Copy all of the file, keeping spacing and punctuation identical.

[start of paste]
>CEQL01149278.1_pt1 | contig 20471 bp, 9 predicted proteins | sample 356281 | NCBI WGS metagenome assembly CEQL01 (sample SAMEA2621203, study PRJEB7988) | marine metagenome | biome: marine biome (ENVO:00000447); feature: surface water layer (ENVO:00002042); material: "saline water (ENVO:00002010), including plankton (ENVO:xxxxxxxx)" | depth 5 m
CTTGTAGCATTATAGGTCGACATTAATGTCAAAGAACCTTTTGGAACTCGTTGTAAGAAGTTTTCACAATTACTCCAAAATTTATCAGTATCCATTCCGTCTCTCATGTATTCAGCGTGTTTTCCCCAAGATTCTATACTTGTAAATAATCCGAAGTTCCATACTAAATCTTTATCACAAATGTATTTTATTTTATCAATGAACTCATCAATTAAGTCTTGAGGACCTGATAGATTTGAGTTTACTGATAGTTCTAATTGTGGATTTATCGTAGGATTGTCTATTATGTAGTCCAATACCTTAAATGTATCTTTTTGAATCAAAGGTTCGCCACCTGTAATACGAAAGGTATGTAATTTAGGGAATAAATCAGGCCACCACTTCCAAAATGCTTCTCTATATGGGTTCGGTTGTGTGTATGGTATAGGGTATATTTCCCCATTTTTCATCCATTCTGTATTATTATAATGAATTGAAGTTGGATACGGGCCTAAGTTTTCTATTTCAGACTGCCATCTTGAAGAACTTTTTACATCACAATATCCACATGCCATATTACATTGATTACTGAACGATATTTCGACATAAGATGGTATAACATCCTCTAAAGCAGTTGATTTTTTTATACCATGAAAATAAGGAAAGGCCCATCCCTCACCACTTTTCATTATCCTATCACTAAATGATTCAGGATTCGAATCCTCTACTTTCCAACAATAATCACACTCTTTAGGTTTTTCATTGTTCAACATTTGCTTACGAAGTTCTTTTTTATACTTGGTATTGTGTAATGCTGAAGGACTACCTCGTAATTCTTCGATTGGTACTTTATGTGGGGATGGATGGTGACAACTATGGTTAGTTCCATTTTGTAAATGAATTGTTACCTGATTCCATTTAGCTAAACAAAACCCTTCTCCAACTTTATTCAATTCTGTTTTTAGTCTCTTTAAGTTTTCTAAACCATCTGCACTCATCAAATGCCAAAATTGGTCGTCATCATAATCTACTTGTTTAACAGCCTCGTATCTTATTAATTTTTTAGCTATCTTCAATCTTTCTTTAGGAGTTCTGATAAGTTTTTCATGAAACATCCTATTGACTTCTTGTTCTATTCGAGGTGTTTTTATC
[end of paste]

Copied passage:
>CEQL01149278.1_pt1 | contig 20471 bp, 9 predicted proteins | sample 356281 | NCBI WGS metagenome assembly CEQL01 (sample SAMEA2621203, study PRJEB7988) | marine metagenome | biome: marine biome (ENVO:00000447); feature: surface water layer (ENVO:00002042); material: "saline water (ENVO:00002010), including plankton (ENVO:xxxxxxxx)" | depth 5 m
CTTGTAGCATTATAGGTCGACATTAATGTCAAAGAACCTTTTGGAACTCGTTGTAAGAAGTTTTCACAATTACTCCAAAATTTATCAGTATCCATTCCGTCTCTCATGTATTCAGCGTGTTTTCCCCAAGATTCTATACTTGTAAATAATCCGAAGTTCCATACTAAATCTTTATCACAAATGTATTTTATTTTATCAATGAACTCATCAATTAAGTCTTGAGGACCTGATAGATTTGAGTTTACTGATAGTTCTAATTGTGGATTTATCGTAGGATTGTCTATTATGTAGTCCAATACCTTAAATGTATCTTTTTGAATCAAAGGTTCGCCACCTGTAATACGAAAGGTATGTAATTTAGGGAATAAATCAGGCCACCACTTCCAAAATGCTTCTCTATATGGGTTCGGTTGTGTGTATGGTATAGGGTATATTTCCCCATTTTTCATCCATTCTGTATTATTATAATGAATTGAAGTTGGATACGGGCCTAAGTTTTCTATTTCAGACTGCCATCTTGAAGAACTTTTTACATCACAATATCCACATGCCATATTACATTGATTACTGAACGATATTTCGACATAAGATGGTATAACATCCTCTAAAGCAGTTGATTTTTTTATACCATGAAAATAAGGAAAGGCCCATCCCTCACCACTTTTCATTATCCTATCACTAAATGATTCAGGATTCGAATCCTCTACTTTCCAACAATAATCACACTCTTTAGGTTTTTCATTGTTCAACATTTGCTTACGAAGTTCTTTTTTATACTTGGTATTGTGTAATGCTGAAGGACTACCTCGTAATTCTTCGATTGGTACTTTATGTGGGGATGGATGGTGACAACTATGGTTAGTTCCATTTTGTAAATGAATTGTTACCTGATTCCATTTAGCTAAACAAAACCCTTCTCCAACTTTATTCAATTCTGTTTTTAGTCTCTTTAAGTTTTCTAAACCATCTGCACTCATCAAATGCCAAAATTGGTCGTCATCATAATCTACTTGTTTAACAGCCTCGTATCTTATTAATTTTTTAGCTATCTTCAATCTTTCTTTAGGAGTTCTGATAAGTTTTTCATGAAACATCCTATTGACTTCTTGTTCTATTCGAGGTGTTTTTATC